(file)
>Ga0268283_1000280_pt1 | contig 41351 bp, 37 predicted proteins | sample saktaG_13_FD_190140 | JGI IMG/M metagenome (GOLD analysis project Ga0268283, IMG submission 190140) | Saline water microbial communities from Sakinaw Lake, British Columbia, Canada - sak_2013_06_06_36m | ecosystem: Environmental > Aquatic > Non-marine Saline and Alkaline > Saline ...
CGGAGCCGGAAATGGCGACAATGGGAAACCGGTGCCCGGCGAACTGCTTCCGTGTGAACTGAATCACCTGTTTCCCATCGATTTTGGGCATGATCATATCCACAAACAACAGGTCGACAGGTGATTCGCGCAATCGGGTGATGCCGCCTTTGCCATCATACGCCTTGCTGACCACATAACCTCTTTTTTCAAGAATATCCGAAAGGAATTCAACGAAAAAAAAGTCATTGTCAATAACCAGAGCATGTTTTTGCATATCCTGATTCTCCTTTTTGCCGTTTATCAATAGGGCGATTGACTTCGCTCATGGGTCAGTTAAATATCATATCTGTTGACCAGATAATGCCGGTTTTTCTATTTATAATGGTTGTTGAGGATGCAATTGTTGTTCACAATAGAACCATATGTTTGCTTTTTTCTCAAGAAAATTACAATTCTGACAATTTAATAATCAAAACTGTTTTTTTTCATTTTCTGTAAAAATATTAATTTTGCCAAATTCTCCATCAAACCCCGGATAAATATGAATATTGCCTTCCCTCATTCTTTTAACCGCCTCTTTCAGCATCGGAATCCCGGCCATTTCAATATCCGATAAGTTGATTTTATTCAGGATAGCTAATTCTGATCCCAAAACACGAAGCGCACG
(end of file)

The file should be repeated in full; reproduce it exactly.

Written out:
>Ga0268283_1000280_pt1 | contig 41351 bp, 37 predicted proteins | sample saktaG_13_FD_190140 | JGI IMG/M metagenome (GOLD analysis project Ga0268283, IMG submission 190140) | Saline water microbial communities from Sakinaw Lake, British Columbia, Canada - sak_2013_06_06_36m | ecosystem: Environmental > Aquatic > Non-marine Saline and Alkaline > Saline ...
CGGAGCCGGAAATGGCGACAATGGGAAACCGGTGCCCGGCGAACTGCTTCCGTGTGAACTGAATCACCTGTTTCCCATCGATTTTGGGCATGATCATATCCACAAACAACAGGTCGACAGGTGATTCGCGCAATCGGGTGATGCCGCCTTTGCCATCATACGCCTTGCTGACCACATAACCTCTTTTTTCAAGAATATCCGAAAGGAATTCAACGAAAAAAAAGTCATTGTCAATAACCAGAGCATGTTTTTGCATATCCTGATTCTCCTTTTTGCCGTTTATCAATAGGGCGATTGACTTCGCTCATGGGTCAGTTAAATATCATATCTGTTGACCAGATAATGCCGGTTTTTCTATTTATAATGGTTGTTGAGGATGCAATTGTTGTTCACAATAGAACCATATGTTTGCTTTTTTCTCAAGAAAATTACAATTCTGACAATTTAATAATCAAAACTGTTTTTTTTCATTTTCTGTAAAAATATTAATTTTGCCAAATTCTCCATCAAACCCCGGATAAATATGAATATTGCCTTCCCTCATTCTTTTAACCGCCTCTTTCAGCATCGGAATCCCGGCCATTTCAATATCCGATAAGTTGATTTTATTCAGGATAGCTAATTCTGATCCCAAAACACGAAGCGCACG